Ed Mysogland  39:33  
is there a benchmark like 5% of revenue is is a good number that that you should back out of your your ongoing cash flow as I'm just trying to figure out if a business owner is sitting there saying, Alright, I've got a million dollars in EBIT up and it's gonna cost me two grand 200 grand each year to to administer the ESOP. Does that make sense? Yeah, no,

Andy Manchir  40:00  
I, that number will be awfully high. No, I don't think the administration costs the carrying costs gonna be, there'll be a fraction of that because you do have to pay a valuation firm as Mark said, you have to pay that trustee if you want to have an outside trustee, and we recommend that there's that plan administrator, and occasionally the lawyer. But we often ballpark the some of those for, let's say, if you're a million dollar you but our company, oh, gosh, 40 to $50,000 will be those carrying costs. So much less lower, but there are carrying costs, you know, because you're administering an employee benefit plan. By the same token, if you're an S corporation, and your ESOP buys 100% of the stock, you know, a million dollars to EBIT, da, you might pay, oh, gosh, let's say 300,000 of tax or 250,000 of tax? Well, if I'm gonna spend 50 of administrative costs, let's say on the high end, and not pay hundreds of $1,000 of tax, that's pretty good deal.

Ed Mysogland  41:01  
Totally, totally agree with you. Well, my last question, I want to be sensitive due to your time. But my last question is, if you had one piece of advice to give to our listeners that would have the most immediate impact on the value of their business, what would it be?

Andy Manchir  41:16  
That's a good question. I think, pay attention to like who's on the bus, I think let's bring that issue back around. That's true, whether it's an employee owned solution you go with with an ESOP, or a third party sale, you know, invest in your own team, even if that means paying someone more paying them for training, don't be afraid to lock up those employees, you know, with a good golden handcuffs plan, or promise them a portion of the proceeds when you sell someday, you know, there's a number of ways you can work with your advisors to incentivize and retain your key people. But in a workforce that's increasingly hard to for, it's hard to find good employees. I don't know how many now hiring signs, I saw that over the past weekend, just driving around, you know, you're going to be you're going to be, you know, shorthand, if you can't find and retain good employees,

increasing your value for potential sale via to an ESOP or a third party, I mean, those those things you should look at are going to be the same in either case, and and he brought up good points, but also looking at your processes and procedures. And as kind of a vanilla term. See if there's any fat in your organization that you can, you can trim out. We all talk about modifications, diva doc expenses, that you wouldn't have, that a third party or an ESOP wouldn't have going forward, that should be added back. But inefficiencies in your business are usually not identifiable as easily. And correcting those before you enter a sales process is going to be pretty important maximizing not only a sale to a third party, but what your valuation would be in an ESOP transaction. Yeah,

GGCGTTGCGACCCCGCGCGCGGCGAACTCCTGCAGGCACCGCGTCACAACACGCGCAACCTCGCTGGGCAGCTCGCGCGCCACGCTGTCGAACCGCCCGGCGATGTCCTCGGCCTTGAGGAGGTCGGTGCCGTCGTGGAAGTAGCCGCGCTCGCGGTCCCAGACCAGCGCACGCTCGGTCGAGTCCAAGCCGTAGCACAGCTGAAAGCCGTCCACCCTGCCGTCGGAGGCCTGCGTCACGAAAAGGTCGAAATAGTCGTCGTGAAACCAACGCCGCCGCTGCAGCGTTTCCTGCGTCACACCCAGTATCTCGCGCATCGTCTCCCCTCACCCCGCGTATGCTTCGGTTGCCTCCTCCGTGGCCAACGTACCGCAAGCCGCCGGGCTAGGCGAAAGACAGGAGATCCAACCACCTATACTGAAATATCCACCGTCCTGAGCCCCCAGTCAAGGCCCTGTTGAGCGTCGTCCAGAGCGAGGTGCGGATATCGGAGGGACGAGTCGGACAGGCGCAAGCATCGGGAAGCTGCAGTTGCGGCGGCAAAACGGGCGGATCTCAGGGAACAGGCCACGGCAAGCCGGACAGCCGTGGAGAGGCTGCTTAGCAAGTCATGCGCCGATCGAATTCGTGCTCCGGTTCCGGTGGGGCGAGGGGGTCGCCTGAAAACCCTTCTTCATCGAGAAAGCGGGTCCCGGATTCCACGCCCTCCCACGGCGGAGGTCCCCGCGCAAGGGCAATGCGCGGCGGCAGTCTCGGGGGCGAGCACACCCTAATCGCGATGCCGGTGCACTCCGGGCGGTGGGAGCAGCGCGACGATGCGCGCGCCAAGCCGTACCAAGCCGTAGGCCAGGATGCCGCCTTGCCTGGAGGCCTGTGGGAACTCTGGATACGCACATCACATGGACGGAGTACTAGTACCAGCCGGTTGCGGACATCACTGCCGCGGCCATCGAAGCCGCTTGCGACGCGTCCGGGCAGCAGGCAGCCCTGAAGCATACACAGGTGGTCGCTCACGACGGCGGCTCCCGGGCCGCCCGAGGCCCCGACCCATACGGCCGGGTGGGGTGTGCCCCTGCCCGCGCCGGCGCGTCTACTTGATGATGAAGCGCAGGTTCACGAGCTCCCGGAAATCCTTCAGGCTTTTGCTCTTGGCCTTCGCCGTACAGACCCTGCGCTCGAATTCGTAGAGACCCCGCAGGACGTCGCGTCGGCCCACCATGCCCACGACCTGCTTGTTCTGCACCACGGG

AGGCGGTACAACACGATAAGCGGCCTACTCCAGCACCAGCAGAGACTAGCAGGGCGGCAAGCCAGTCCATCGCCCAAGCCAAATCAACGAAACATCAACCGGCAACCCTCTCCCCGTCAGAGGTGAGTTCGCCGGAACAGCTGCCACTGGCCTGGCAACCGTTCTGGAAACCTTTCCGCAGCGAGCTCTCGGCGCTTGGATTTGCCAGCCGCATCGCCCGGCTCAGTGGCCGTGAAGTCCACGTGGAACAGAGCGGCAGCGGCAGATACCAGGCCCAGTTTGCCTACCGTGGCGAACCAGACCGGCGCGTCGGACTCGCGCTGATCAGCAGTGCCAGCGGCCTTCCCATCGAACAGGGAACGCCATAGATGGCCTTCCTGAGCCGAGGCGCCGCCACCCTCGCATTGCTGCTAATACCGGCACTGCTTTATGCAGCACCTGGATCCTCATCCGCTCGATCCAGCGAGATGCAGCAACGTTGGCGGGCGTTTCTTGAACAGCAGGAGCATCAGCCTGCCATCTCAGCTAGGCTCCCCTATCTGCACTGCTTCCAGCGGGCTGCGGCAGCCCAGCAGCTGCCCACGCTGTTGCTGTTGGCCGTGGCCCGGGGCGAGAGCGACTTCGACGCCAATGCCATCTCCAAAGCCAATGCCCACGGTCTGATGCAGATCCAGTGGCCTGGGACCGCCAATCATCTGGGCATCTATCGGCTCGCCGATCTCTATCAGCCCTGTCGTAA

Ed Mysogland  43:02  
I agree. So what's the best way we can connect with you guys?

Andy Manchir  43:06  
Well encourage everyone to look at our website, www dot ksm There are some white papers that our group has published to kind of help everyone read a little more about the topic. First, we've got a white paper that serves as the beginner's guide to Aesop's explaining how the transaction works. There's one that helps you take stock of the option and see where you fit. There's also a white paper that covers the feasibility study comp topic I mentioned in greater detail. So I think that there's some great reading, I would encourage everyone to check out right away, and happy to work with, with that, and with any business owners that want to consider the option because as I said, it won't fit everybody. Mark said just because we have a hammer, not everything's a nail. But by the same token, I will be happy if all business owners at least think about it, and then assess that. And if that happens, we will have more employee ownership and in America than we've ever had. And that's gonna be good for the economy. It's gonna be good for the owners, and it's gonna be good for our workers.

Ed Mysogland  44:12  
Well, you guys, I can't thank you enough for your time and I apologize for for going over a little bit. But it's it certainly was well worth the time on on my end and I and I can't thank you enough for for taking the time to share with with our folks and being defenders of business value.

Andy Manchir  44:30  
We appreciate you taking the time to talk with Andy and I. We've enjoyed it.

We've enjoyed it and getting me to talk less about Aesop's is a challenge that you have faced or getting me to not talk about it is a difficult thing. So I'm glad we we kept it under an hour.

Ed Mysogland  44:44  
Well you know what, let's do it again. Sometime we will have part two. Alright guys.


Ed Mysogland (EP11)Profile Photo

Ed Mysogland (EP11)

On today’s show, Ed connects with finance experts Andy and Mark to dig into all things ESOP. Many business owners want to offer stock options to their employees but don't really understand the implications or process. Andy Manchir and Mark Flinchum of Indianapolis based CPA firm Katz, Sapper and Miller chat with Ed and answer some of the most common questions regarding the what and why of ESOPS and unveil when ESOP formation is a good option—and when it's not.